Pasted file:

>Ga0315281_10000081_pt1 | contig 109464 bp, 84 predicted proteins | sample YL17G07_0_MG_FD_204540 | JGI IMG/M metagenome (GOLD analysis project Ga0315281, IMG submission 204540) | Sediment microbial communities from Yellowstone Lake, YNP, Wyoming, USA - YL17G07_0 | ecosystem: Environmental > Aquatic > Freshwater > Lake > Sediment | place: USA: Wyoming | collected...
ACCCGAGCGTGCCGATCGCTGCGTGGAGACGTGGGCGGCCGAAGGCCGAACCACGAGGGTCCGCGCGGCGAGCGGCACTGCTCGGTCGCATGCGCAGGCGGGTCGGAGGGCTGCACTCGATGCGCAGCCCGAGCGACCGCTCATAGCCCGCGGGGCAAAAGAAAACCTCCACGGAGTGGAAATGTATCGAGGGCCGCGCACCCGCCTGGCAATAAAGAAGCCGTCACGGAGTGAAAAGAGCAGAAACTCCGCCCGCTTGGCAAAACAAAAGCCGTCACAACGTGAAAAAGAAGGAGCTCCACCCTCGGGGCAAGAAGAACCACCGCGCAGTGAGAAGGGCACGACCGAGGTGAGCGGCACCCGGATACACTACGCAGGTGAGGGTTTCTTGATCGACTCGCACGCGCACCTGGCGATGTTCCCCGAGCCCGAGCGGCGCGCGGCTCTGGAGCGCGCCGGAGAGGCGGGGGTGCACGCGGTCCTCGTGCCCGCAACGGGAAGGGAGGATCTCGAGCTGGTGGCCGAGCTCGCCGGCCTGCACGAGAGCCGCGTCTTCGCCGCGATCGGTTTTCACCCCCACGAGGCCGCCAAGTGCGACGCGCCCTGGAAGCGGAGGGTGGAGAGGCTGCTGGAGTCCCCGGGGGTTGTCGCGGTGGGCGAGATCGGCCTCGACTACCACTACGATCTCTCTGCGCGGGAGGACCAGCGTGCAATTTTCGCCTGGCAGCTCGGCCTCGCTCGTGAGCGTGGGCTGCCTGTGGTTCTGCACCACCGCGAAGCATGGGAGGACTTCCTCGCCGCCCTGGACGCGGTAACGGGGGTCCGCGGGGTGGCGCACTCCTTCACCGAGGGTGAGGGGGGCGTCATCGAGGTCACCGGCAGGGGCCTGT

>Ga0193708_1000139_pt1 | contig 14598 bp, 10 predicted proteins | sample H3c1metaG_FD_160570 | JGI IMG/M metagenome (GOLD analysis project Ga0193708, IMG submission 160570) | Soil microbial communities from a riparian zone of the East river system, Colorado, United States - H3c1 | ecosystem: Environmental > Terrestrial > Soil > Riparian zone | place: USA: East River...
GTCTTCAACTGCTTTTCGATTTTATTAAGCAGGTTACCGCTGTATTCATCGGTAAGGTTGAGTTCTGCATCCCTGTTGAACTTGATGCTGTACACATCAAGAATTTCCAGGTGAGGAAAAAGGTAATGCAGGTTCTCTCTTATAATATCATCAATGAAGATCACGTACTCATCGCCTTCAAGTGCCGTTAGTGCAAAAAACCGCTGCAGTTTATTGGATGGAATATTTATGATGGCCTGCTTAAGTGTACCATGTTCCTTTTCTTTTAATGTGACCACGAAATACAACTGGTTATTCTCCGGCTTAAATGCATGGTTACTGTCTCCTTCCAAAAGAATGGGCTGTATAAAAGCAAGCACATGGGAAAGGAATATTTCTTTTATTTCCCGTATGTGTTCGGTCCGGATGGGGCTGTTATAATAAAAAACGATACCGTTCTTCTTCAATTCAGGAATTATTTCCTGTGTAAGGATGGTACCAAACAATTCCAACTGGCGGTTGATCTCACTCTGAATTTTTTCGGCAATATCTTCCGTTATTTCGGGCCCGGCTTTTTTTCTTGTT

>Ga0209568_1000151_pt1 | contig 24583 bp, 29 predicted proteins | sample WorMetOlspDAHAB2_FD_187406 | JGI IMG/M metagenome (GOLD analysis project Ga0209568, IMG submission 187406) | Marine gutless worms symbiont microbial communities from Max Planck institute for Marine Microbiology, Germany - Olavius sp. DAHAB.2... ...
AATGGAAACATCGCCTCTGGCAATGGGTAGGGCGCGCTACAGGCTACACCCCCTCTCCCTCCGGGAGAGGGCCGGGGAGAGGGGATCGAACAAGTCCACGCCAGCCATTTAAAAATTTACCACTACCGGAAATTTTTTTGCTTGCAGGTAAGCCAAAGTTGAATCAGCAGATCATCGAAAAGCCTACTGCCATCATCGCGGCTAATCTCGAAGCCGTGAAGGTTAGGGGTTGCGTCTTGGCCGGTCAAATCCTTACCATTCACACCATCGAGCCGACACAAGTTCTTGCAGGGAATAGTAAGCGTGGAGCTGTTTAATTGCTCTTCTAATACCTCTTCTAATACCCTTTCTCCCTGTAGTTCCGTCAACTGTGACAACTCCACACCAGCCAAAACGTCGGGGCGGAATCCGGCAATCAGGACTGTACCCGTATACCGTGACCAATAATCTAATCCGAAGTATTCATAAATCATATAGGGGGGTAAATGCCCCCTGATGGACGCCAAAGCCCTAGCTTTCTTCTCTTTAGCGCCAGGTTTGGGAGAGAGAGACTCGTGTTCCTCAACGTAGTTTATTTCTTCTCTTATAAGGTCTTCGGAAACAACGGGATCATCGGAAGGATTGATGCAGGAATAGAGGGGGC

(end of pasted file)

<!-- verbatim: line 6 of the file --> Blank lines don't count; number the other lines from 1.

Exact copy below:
AATGGAAACATCGCCTCTGGCAATGGGTAGGGCGCGCTACAGGCTACACCCCCTCTCCCTCCGGGAGAGGGCCGGGGAGAGGGGATCGAACAAGTCCACGCCAGCCATTTAAAAATTTACCACTACCGGAAATTTTTTTGCTTGCAGGTAAGCCAAAGTTGAATCAGCAGATCATCGAAAAGCCTACTGCCATCATCGCGGCTAATCTCGAAGCCGTGAAGGTTAGGGGTTGCGTCTTGGCCGGTCAAATCCTTACCATTCACACCATCGAGCCGACACAAGTTCTTGCAGGGAATAGTAAGCGTGGAGCTGTTTAATTGCTCTTCTAATACCTCTTCTAATACCCTTTCTCCCTGTAGTTCCGTCAACTGTGACAACTCCACACCAGCCAAAACGTCGGGGCGGAATCCGGCAATCAGGACTGTACCCGTATACCGTGACCAATAATCTAATCCGAAGTATTCATAAATCATATAGGGGGGTAAATGCCCCCTGATGGACGCCAAAGCCCTAGCTTTCTTCTCTTTAGCGCCAGGTTTGGGAGAGAGAGACTCGTGTTCCTCAACGTAGTTTATTTCTTCTCTTATAAGGTCTTCGGAAACAACGGGATCATCGGAAGGATTGATGCAGGAATAGAGGGGGC